July 15, 2013




Aaron Sorkin may have professed not to agree with most of the criticisms aimed at THE NEWSROOM during its initial season, but a look at its Season 2 premiere makes it pretty clear that he was listening.  From the new and altogether less stentorian opening credit sequence (no more parade of “great TV news past” clips) to the noticeable reduction in self-righteous pontificating, this is a Newsroom eager to wipe at least a portion of its slate clean.  And since an improved Aaron Sorkin series is good for HBO, television and humanity in general, that’s something to be cautiously celebrated.

A framing device set at some unspecified time in the future offers some hints of coming attractions–among other things, something terrible will happen to Maggie (Allison Pill) in Africa, and she’ll cut off most of her hair–while establishing that an ACN story about a government black op codenamed “Genoa” will lead to a seriously threatening lawsuit, in connection with which attorney Marcia Gay Harden is preparing ACN staff members for their depositions.  The action then returns to just a few days after we last left our heroes, in August 2011.  Will (Jeff Daniels) is suffering the after-effects of having referred to the Tea Party as an “American Taliban” on the air and so is his network, much to the frustration of owner Leona Lansing (Jane Fonda) and her son, network president Reese Lansing (Chris Messina); the Romney for President campaign is (barely) underway in New Hampshire; and Tripoli and US drone strikes are in the news.  The episode leaps into what The Newsroom does best:  presenting the high-pressure, high-wire extravaganza of a nightly live news show put together by experts, as the computer graphics cut out and a voice-over turns out to be legally flawed, all dealt with smoothly by executive producer MacKenzie McHale (Emily Mortimer).

The season premiere, written–naturally–by Sorkin (from a story he wrote with Executive Story Editor Ian Reichbach) and directed by Alan Poul, is snappily paced, with plenty of Sorkin’s rat-a-tat repartee, including some fun colloquies for News President Charlie Skinner (Sam Waterston) and up-and-coming correspondent Sloan Sabbith (Olivia Munn), and for Will and Mac, and a call-back to Will’s affection for/obsession with Broadway musicals.  There’s a merciful lack of philosophizing about the dreadfulness of all TV news except ACN’s–when Leona and Reese complain to Will about the trouble he’s caused for the network, he doesn’t give them a five-minute lecture on the principles of sound journalism–and displays of technological ignorance are kept to a minimum.

That’s not to say the show’s flaws have all disappeared.  Because The Newsroom looks back at the recent past, ACN is always able to be smarter than any real news network, reflected here by Neal’s (Dev Patel) brainstorm, a month before anything actually happened, that the Occupy Wall Street movement is going to be a big story.  And of course the series falters when it steps into the personal lives of its characters, this episode featuring a ripely ridiculous reason for Maggie and Don (Thomas Sadoski) to break up, because her rant last season on the Sex and the City bus somehow ended up on YouTube.  On the other hand, at least they did break up, hopefully ending one of the dumber storylines–not that Maggie and good-guy Jim (John Gallagher, Jr) will get together immediately, since in typical Newsroom fashion he’d embedded himself with the Romney campaign just hours before the break-up.  The romantic lives of Will and Mac remain on low simmer, and presumably Don and Sloan, as suggested last season, will go forward.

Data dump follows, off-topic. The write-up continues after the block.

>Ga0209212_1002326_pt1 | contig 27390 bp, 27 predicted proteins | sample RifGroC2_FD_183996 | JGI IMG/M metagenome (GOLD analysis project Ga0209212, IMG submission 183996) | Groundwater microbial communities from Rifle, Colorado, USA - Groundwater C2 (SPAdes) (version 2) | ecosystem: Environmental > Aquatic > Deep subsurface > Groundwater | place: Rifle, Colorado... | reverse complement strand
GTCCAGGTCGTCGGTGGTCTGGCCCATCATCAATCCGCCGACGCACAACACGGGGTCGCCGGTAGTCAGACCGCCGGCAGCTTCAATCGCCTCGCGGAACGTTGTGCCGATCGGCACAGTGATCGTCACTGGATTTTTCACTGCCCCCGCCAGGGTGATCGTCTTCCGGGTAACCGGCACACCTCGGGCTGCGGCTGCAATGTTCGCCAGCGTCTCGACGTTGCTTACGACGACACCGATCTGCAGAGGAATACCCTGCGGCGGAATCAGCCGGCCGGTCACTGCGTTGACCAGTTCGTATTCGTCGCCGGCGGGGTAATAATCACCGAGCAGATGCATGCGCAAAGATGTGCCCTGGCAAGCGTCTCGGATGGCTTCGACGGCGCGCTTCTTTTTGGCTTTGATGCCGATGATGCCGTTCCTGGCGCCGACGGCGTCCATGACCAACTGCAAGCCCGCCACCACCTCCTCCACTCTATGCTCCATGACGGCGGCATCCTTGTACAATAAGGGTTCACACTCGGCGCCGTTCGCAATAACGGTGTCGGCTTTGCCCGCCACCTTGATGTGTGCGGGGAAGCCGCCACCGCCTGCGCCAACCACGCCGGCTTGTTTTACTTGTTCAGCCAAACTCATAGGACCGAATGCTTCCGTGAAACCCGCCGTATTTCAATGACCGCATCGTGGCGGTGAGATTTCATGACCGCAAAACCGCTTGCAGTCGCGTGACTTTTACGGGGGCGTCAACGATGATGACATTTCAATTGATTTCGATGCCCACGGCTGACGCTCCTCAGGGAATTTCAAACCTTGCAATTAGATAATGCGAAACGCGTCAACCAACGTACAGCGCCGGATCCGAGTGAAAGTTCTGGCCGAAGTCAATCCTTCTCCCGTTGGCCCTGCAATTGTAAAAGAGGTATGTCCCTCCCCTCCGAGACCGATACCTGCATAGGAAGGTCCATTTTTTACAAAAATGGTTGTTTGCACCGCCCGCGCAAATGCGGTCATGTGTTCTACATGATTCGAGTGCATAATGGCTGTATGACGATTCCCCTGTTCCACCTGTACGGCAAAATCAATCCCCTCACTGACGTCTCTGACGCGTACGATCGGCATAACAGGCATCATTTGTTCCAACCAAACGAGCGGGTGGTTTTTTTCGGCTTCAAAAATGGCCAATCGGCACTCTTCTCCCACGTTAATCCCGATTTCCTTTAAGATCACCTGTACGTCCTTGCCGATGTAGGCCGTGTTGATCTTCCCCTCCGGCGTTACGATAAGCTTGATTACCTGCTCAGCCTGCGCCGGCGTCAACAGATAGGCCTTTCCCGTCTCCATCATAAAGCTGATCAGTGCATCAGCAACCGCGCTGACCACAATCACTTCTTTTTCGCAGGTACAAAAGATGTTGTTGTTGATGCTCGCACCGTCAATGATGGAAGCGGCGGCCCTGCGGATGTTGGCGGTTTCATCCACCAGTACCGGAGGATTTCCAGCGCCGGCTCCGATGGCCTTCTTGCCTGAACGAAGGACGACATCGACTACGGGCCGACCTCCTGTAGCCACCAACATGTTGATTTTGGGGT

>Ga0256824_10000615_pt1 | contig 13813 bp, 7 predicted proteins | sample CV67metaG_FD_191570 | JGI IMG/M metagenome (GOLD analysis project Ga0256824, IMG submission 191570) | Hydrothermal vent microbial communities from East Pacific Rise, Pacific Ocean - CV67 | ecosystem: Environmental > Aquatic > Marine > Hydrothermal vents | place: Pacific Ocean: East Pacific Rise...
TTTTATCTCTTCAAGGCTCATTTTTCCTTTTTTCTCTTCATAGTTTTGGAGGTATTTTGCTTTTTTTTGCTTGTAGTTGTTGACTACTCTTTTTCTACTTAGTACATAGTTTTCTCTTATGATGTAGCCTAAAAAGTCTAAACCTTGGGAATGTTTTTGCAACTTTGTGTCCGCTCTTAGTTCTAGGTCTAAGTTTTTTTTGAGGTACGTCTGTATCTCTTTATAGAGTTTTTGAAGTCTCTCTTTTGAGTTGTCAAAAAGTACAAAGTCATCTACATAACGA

But a little less heavy-handedness will go a long way toward making The Newsroom a far better show, and the premiere suggests that things are moving in the right direction.  As always, the cast is absolutely tremendous at being smart and funny and smart again, and along with Harden, Hamish Linklater has joined the first-rate guest star brigade as the producer brought in to sub for Jim while he’s in New Hampshire.

The Newsroom did an OK job following True Blood last summer in terms of ratings, losing the bulk of its lead-in but still holding on to an 0.8-1.0 (better than Veep did following both Game of Thrones and True Blood), and if it can hold at that level, HBO will be perfectly happy, because even a moderately successful Aaron Sorkin show fulfills the network’s hunger for buzz.  If the series can improve and attract more viewers as well, the network’s news will be so much the better.

About the Author

Mitch Salem
MITCH SALEM has worked on the business side of the entertainment industry for 20 years, as a senior business affairs executive and attorney for such companies as NBC, ABC, USA, Syfy, Bravo, and BermanBraun Productions, and before that, at the NY law firm of Weil, Gotshal & Manges. During all that, he has more or less constantly been going to the movies and watching TV, and writing about both since the 1980s. His film reviews also currently appear on and In addition, he is co-writer of an episode of the television series "Felicity."